Have you ever sat in a boardroom and created bold strategic plans that you think will drive your company forward? Only to find that your plans for strategy implementation – or lack thereof – fall flat? Have you felt really excited about those great ideas only for the energy to fizzle away the minute everyone’s day job kicked in?

I want to give you some simple but concrete steps you can follow to increase the chances of successful strategy implementation. These rules apply to strategic plans, one-off plans, projects or major company-changing plans.


Step 1: Understand and agree on exactly what you want to achieve. 

Always make sure to very clearly define the end goal of what you want to achieve. What does the idea mean? What are the outcomes that you want from it as a team? Why is it even important to your business? Test your idea and ask everyone to indicate areas of uncertainty. See whether everyone is clear on what needs to be accomplished. Write it down, take pictures of your whiteboard scribbles. Keep it and bring people back to it.


Step 2: Figure It Out or Implement – you have to choose.

If those tasked with implementation leave meetings and still have to go figure out the details of what they need to accomplish, you just increased their workload by a magnitude of 10. You may think that your team can immediately go into execution mode.

But in their minds, unless the road map is clearly articulated, they go into ‘figuring this out’ mode.

Figure it out or implement immediately. These are two different things. While they overlap, they require completely different approaches and personality attributes. You cannot ask someone who is strong on implementation to also design an end result that they have never seen before. This may paralyze them and the job won’t get done. They will sit there, spin wheels, be paralyzed and not get it done because they cannot fully see the road map, or desired end results. Cut this frustration out by being more clear right at the beginning.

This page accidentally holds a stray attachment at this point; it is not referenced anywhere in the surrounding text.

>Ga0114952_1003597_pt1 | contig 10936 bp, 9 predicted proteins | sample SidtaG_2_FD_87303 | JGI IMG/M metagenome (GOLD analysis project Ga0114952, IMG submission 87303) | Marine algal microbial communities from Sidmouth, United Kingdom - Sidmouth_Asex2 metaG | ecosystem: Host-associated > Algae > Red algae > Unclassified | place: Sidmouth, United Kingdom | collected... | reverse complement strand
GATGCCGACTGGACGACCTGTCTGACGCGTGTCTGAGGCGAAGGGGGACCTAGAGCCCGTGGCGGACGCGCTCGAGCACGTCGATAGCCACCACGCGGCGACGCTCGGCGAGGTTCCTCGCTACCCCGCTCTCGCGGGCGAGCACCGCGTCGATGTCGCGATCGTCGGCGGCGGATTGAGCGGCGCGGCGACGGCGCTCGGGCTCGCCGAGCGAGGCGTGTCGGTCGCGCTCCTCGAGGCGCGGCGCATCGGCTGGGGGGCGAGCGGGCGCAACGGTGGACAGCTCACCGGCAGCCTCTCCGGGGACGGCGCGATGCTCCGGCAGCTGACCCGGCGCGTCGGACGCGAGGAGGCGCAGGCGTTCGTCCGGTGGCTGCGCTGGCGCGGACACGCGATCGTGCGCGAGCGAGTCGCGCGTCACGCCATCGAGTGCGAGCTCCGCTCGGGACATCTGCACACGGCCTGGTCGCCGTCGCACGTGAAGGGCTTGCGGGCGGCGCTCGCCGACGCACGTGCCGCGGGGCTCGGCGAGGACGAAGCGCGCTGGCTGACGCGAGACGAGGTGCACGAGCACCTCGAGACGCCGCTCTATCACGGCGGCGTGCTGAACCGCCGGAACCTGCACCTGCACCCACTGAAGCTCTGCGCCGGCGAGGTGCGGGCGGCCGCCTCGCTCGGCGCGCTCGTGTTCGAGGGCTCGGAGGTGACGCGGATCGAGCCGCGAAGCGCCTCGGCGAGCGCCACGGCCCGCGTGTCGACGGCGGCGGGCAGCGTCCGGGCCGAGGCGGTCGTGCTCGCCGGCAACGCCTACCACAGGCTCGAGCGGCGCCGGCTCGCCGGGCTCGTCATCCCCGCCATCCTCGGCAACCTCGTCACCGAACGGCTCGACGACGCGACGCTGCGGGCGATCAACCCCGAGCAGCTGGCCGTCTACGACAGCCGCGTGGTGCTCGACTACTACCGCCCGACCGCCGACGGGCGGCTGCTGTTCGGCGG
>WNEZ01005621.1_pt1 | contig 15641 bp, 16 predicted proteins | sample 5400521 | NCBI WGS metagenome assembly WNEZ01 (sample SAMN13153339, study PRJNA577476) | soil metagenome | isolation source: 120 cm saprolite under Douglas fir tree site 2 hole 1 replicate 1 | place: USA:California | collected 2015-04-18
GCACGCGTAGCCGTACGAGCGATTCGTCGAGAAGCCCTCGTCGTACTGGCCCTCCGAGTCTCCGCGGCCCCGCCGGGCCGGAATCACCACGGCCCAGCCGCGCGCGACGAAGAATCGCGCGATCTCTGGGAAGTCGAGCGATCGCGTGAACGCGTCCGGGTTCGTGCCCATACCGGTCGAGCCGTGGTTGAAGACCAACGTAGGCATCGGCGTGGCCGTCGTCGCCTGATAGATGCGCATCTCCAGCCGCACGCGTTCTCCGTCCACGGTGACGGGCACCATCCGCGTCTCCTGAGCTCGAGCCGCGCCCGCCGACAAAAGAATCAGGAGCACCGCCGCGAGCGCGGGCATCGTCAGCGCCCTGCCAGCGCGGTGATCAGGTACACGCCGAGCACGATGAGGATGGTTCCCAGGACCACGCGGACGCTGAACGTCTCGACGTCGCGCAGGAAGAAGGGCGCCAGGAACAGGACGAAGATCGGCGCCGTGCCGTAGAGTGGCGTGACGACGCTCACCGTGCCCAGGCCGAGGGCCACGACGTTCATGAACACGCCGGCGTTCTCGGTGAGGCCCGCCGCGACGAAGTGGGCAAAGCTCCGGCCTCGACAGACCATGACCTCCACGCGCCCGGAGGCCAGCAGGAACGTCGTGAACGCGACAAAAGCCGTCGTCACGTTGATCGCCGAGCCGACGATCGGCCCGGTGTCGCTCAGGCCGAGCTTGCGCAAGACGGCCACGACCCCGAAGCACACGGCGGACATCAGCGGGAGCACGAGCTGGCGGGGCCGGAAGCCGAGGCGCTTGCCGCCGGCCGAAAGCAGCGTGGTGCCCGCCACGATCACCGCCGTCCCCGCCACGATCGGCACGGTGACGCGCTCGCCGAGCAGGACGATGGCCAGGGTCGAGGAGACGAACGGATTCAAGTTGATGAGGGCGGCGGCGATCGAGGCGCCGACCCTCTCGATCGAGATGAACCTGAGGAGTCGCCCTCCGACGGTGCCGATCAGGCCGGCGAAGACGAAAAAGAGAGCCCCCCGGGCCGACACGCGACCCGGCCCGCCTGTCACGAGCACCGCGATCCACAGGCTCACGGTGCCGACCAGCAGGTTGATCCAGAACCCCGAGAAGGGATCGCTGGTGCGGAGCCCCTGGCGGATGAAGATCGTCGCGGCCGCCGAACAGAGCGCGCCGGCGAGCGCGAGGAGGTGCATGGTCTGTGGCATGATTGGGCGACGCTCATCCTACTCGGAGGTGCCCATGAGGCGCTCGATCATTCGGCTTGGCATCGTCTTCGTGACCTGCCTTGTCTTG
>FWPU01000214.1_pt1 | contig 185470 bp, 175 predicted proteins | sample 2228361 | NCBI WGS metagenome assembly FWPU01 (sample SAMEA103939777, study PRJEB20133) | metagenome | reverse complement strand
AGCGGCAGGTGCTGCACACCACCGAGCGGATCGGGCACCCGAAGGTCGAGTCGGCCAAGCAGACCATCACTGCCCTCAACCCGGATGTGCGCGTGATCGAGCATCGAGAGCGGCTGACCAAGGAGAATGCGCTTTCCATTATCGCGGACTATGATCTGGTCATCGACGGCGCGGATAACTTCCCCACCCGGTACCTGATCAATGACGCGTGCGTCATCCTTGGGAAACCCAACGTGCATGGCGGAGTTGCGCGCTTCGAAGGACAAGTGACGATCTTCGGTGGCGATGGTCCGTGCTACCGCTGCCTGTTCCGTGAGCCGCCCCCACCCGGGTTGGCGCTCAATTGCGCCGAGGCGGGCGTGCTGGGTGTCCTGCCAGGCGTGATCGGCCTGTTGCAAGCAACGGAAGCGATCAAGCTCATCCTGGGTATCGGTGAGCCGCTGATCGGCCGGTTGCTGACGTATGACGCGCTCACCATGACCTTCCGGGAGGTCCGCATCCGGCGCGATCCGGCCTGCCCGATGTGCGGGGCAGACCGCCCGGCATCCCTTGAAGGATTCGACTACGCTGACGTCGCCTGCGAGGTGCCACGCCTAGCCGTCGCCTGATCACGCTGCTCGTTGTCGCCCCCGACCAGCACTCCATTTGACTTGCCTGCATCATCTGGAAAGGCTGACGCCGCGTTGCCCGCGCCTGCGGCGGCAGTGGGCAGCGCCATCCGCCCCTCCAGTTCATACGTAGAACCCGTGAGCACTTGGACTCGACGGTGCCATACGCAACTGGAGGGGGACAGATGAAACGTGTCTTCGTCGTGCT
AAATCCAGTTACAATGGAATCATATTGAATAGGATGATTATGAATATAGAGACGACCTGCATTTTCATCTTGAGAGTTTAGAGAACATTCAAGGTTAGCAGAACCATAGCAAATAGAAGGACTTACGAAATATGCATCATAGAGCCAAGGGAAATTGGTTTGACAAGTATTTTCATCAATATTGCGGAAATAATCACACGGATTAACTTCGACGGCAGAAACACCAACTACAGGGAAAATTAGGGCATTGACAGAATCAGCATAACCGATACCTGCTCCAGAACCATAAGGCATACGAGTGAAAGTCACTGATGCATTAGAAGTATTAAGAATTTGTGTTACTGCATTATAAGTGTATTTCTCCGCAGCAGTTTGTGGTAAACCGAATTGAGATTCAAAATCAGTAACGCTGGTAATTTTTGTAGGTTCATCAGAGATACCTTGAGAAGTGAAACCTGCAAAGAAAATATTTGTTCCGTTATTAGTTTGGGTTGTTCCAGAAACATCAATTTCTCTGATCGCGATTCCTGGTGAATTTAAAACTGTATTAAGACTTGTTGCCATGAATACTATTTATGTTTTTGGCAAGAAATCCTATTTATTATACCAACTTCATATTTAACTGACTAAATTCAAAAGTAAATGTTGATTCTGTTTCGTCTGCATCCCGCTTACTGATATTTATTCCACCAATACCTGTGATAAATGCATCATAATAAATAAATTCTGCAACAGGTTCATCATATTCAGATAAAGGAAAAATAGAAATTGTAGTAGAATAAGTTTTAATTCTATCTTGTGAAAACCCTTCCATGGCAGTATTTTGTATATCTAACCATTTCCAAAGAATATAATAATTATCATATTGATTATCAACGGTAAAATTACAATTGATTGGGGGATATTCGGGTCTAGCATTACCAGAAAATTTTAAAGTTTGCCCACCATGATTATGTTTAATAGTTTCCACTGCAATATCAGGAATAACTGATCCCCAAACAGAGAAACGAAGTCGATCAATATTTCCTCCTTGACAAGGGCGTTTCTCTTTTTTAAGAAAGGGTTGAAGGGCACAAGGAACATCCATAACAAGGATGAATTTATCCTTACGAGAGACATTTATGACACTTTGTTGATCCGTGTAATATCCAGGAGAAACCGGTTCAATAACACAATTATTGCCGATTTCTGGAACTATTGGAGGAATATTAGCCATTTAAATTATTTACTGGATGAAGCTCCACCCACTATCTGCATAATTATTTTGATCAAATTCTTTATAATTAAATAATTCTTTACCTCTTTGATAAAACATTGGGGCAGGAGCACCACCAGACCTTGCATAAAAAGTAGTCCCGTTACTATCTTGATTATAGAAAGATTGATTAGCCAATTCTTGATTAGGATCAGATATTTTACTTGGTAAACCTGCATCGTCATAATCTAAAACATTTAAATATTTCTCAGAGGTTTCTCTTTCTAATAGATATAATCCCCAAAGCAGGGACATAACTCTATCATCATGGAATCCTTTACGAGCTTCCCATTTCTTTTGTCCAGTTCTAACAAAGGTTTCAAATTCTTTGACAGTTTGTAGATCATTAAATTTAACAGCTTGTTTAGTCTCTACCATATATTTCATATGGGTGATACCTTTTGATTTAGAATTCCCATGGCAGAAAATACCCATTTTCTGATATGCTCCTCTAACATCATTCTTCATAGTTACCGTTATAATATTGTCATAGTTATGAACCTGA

Step 3: Build the first clear action steps. 

Once the end result is clear, decide on the first 3 to 5 concrete action steps. Call them momentum steps if you want, but make these concrete, set timelines and allocate them to specific individuals. This will help the people tasked with implementation to overcome that initial inertia and get the ball rolling. Build enough of these momentum steps to ensure that when they’re done, everyone feels like they are on the go, have momentum, and can carry on with the rest of the steps.


Step 4: Check in on initial progress without focusing on the whole goal.

Set a very short, immediate timeline for checking in on the progress of those first 3 to 5 action steps. The sole purpose of this is to ensure that implementation has started, and that it has momentum.


There are too many good but confusing plans floating around in companies today. It is time for change, and to implement plans more quickly. In my line of work, I preach traction and closure. In many cases closure can be far off. But traction, especially right out the gate, is critical. Traction will build momentum, maintain momentum, and motivate your team to get to the point of closure. And it will inevitably determine how successful the overall implementation of the plan will be.

Are you ready to build a future-ready company?

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